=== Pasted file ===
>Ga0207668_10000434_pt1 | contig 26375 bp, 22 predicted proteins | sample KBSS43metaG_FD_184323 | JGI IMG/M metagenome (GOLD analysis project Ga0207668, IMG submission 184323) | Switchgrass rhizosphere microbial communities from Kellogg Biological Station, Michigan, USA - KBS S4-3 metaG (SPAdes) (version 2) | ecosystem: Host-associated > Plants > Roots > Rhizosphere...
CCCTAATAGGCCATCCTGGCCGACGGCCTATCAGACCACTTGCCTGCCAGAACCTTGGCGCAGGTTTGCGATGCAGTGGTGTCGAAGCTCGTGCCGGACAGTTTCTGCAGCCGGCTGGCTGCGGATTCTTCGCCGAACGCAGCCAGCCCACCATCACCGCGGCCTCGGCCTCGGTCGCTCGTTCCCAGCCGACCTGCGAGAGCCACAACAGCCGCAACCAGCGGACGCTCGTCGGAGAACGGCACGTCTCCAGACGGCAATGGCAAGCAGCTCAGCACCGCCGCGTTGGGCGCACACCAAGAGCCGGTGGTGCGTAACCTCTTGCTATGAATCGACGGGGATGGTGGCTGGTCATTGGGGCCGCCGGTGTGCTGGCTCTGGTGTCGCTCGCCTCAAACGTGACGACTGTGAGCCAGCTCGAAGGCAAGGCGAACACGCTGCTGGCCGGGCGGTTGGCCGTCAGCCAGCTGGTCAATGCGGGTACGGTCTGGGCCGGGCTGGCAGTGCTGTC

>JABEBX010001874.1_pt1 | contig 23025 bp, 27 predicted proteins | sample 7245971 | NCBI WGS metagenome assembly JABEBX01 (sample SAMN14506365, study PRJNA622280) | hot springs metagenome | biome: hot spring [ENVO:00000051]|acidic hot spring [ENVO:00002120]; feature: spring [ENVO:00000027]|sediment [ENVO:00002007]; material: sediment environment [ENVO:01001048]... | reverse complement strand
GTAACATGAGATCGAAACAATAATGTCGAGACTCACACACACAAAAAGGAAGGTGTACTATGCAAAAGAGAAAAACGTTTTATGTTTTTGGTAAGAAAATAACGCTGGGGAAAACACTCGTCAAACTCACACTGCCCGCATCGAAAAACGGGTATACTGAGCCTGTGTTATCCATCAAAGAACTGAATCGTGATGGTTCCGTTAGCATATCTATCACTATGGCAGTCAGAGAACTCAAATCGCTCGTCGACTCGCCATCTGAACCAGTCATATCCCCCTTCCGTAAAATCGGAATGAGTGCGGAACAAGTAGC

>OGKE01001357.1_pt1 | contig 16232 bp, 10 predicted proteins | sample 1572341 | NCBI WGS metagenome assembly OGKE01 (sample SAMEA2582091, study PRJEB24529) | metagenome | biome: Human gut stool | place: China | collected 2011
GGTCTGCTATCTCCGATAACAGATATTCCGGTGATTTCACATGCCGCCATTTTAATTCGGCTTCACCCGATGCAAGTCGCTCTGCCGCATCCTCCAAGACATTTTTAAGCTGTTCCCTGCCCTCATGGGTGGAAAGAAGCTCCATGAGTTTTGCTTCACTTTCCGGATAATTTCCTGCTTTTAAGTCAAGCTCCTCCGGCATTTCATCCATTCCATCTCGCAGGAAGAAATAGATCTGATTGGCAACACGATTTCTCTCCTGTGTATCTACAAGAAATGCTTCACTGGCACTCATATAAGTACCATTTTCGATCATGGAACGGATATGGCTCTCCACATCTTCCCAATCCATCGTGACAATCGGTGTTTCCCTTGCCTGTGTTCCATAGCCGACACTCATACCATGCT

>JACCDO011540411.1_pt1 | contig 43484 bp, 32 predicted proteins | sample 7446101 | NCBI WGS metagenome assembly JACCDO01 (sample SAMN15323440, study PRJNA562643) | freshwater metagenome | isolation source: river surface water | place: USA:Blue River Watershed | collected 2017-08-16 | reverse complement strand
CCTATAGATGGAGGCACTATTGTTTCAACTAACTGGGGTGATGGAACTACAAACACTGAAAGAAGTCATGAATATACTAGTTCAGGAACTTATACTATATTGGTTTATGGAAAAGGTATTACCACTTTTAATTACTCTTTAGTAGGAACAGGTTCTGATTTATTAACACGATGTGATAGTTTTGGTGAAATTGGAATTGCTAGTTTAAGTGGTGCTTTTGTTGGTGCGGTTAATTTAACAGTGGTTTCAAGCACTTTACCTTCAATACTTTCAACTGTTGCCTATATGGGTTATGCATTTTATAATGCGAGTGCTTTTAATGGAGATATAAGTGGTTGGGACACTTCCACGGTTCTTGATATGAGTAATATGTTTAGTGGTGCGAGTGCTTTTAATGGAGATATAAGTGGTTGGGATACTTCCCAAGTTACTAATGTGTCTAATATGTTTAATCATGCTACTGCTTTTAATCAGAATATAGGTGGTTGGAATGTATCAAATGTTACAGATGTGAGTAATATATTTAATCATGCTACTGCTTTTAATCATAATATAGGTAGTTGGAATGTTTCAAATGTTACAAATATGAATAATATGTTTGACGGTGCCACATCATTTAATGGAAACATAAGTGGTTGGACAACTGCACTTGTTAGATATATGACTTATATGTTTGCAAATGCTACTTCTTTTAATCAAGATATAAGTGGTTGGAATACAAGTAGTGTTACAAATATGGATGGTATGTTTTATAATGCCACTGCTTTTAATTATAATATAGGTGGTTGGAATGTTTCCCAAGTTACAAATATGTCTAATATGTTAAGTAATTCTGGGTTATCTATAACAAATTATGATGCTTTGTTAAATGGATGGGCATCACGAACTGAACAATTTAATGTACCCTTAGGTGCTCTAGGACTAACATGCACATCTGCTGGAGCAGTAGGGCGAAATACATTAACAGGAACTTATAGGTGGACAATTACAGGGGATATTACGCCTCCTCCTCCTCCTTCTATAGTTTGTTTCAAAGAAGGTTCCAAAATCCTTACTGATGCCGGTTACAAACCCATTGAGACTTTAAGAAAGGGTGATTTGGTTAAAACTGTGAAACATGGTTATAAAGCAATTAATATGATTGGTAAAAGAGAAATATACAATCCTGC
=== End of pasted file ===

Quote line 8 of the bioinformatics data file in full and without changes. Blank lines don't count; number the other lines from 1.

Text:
CCTATAGATGGAGGCACTATTGTTTCAACTAACTGGGGTGATGGAACTACAAACACTGAAAGAAGTCATGAATATACTAGTTCAGGAACTTATACTATATTGGTTTATGGAAAAGGTATTACCACTTTTAATTACTCTTTAGTAGGAACAGGTTCTGATTTATTAACACGATGTGATAGTTTTGGTGAAATTGGAATTGCTAGTTTAAGTGGTGCTTTTGTTGGTGCGGTTAATTTAACAGTGGTTTCAAGCACTTTACCTTCAATACTTTCAACTGTTGCCTATATGGGTTATGCATTTTATAATGCGAGTGCTTTTAATGGAGATATAAGTGGTTGGGACACTTCCACGGTTCTTGATATGAGTAATATGTTTAGTGGTGCGAGTGCTTTTAATGGAGATATAAGTGGTTGGGATACTTCCCAAGTTACTAATGTGTCTAATATGTTTAATCATGCTACTGCTTTTAATCAGAATATAGGTGGTTGGAATGTATCAAATGTTACAGATGTGAGTAATATATTTAATCATGCTACTGCTTTTAATCATAATATAGGTAGTTGGAATGTTTCAAATGTTACAAATATGAATAATATGTTTGACGGTGCCACATCATTTAATGGAAACATAAGTGGTTGGACAACTGCACTTGTTAGATATATGACTTATATGTTTGCAAATGCTACTTCTTTTAATCAAGATATAAGTGGTTGGAATACAAGTAGTGTTACAAATATGGATGGTATGTTTTATAATGCCACTGCTTTTAATTATAATATAGGTGGTTGGAATGTTTCCCAAGTTACAAATATGTCTAATATGTTAAGTAATTCTGGGTTATCTATAACAAATTATGATGCTTTGTTAAATGGATGGGCATCACGAACTGAACAATTTAATGTACCCTTAGGTGCTCTAGGACTAACATGCACATCTGCTGGAGCAGTAGGGCGAAATACATTAACAGGAACTTATAGGTGGACAATTACAGGGGATATTACGCCTCCTCCTCCTCCTTCTATAGTTTGTTTCAAAGAAGGTTCCAAAATCCTTACTGATGCCGGTTACAAACCCATTGAGACTTTAAGAAAGGGTGATTTGGTTAAAACTGTGAAACATGGTTATAAAGCAATTAATATGATTGGTAAAAGAGAAATATACAATCCTGC